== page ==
Saudi Arabia’s banks have posted strong profit growth for the first quarter of this year, driven by increased lending activity.

One of the most profitable banks was Samba Financial Group, which reported a net profit of SR1.24bn ($330.6m), marking an increase of 7 per cent on last year’s first quarter results.  

Banque Saudi Fransi was one of the fastest growing banks, posting profits of SR856m, a 25 per cent increase on the same quarter last year.

Al Rajhi Bank, one of Saudi Arabia’s largest banks, posted healthy profits of SR1.7bn. However this marked a decline of more than 16 per cent on its results in Q1 2013.

The majority of Saudi banks reported increased volumes of loans and advances in the first quarter of this year compared to 2013, which is partly driving profit growth.

Samba posted a 10.8 per cent increase in lending activity, while Banque Saudi Fransi posted an 8.5 per cent increase in lending activity. The Saudi British Bank posted an 8.6 per cent in loans in the first quarter.

This volume of growth is in line with analysts’ expectations. A report published in April from US rating agency Standard & Poor’s forecasts that lending growth will not “markedly” grow faster than 10 per cent per year between 2014 and 2015.

The report adds that profitability in the country’s banking sector will mainly be driven by lending volumes and fees. “The banks have little headroom left to further reduce operating costs,” the report says.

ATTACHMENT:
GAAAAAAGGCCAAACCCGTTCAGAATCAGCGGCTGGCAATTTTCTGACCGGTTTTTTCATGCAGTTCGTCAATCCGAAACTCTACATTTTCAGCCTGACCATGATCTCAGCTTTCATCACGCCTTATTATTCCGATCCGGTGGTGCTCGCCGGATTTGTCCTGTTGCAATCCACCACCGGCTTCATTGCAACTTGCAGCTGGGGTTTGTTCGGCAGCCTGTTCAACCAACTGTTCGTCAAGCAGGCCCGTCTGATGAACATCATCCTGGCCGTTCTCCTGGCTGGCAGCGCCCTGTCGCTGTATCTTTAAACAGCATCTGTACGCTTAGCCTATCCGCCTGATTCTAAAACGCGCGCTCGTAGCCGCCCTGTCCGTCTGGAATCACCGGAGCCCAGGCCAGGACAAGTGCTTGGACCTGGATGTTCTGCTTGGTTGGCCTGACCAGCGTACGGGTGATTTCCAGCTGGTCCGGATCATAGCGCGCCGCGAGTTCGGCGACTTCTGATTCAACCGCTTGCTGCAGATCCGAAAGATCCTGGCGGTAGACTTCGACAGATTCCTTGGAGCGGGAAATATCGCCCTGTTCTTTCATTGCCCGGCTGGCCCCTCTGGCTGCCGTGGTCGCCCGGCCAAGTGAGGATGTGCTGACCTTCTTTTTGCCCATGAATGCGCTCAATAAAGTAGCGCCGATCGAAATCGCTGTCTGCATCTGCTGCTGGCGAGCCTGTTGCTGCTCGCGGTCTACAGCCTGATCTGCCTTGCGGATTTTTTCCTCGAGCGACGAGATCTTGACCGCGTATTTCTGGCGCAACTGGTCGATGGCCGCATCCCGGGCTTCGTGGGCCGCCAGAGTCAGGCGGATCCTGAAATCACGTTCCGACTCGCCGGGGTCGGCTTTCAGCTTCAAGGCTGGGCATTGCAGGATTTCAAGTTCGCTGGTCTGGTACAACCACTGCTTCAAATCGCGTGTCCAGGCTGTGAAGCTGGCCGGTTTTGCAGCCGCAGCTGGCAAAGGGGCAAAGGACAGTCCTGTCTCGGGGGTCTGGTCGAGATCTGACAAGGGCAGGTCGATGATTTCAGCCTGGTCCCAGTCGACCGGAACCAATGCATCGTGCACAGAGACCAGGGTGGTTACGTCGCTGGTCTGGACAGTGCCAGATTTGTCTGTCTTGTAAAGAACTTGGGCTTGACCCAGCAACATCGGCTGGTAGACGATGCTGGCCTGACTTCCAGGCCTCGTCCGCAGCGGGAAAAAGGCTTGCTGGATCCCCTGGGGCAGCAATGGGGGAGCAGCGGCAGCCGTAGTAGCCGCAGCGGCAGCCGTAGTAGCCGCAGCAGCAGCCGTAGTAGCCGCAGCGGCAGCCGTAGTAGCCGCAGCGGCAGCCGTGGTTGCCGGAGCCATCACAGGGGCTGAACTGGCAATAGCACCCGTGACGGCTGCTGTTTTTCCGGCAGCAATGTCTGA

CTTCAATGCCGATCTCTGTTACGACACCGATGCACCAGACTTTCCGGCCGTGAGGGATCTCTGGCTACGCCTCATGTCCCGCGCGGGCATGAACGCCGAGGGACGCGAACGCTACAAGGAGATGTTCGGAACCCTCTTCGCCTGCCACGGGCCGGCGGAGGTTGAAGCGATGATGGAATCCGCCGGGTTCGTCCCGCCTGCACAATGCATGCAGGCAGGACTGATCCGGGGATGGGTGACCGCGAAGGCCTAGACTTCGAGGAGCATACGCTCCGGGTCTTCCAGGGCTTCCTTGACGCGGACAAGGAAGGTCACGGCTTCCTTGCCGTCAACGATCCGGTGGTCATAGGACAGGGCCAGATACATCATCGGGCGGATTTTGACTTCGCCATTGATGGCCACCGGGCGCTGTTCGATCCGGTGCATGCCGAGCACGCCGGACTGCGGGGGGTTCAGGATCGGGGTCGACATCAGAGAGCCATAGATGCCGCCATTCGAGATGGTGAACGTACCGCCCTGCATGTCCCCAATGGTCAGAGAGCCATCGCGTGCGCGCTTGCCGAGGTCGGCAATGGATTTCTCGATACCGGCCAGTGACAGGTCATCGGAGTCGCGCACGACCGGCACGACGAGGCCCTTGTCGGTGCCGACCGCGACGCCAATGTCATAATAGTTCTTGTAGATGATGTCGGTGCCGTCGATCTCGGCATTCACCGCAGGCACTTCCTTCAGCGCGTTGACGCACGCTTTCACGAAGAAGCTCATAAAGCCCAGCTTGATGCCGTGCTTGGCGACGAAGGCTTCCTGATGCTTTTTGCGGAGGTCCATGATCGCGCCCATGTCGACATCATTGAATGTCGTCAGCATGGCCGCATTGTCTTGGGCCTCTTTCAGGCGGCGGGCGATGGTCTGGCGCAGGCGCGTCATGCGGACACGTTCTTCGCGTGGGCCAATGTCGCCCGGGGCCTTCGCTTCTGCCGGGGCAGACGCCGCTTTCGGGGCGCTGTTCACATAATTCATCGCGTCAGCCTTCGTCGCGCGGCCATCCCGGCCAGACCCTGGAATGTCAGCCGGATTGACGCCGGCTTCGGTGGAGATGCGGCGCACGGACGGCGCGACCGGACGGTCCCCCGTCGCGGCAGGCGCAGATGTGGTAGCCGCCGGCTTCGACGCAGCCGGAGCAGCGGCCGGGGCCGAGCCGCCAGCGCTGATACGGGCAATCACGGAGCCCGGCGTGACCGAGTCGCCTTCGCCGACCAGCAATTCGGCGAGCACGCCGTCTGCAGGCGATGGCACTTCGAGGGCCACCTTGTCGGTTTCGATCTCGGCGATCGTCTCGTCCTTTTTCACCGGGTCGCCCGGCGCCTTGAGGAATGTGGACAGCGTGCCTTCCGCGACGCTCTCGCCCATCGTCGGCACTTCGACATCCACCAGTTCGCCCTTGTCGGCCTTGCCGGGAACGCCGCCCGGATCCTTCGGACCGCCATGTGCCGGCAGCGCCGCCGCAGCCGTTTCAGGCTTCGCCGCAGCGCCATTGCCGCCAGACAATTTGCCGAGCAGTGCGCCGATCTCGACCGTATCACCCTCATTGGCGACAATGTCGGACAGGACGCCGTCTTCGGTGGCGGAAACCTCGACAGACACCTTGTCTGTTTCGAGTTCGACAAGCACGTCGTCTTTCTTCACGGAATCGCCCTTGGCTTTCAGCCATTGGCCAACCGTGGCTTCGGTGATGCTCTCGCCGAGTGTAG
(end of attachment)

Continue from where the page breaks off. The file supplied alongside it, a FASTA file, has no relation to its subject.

Speaking to MEED, Timucin Engin, director, financial services ratings at US ratings agency, Standard & Poors, based in Dubai, adds: “We continue to see Saudi Arabia as a healthy market for banks.

“There is tough competition but then this market has been historically competitive”.

S&P’s report also concludes that the greatest challenge facing the Saudi banking market is no longer the high cost of risk, which is expected to flatten or lower in the coming year.

The impact of the US Federal Reserve increasing interest rates in the coming years could have a more significant impact.

“If interest rates go up, current account volumes might fall in Saudi Arabia as customers transfer money to higher interest accounts. This could affect deposit volumes and banks’ funding costs,” says Engin, before adding that any hike in funding costs is a “manageable risk” for the sector.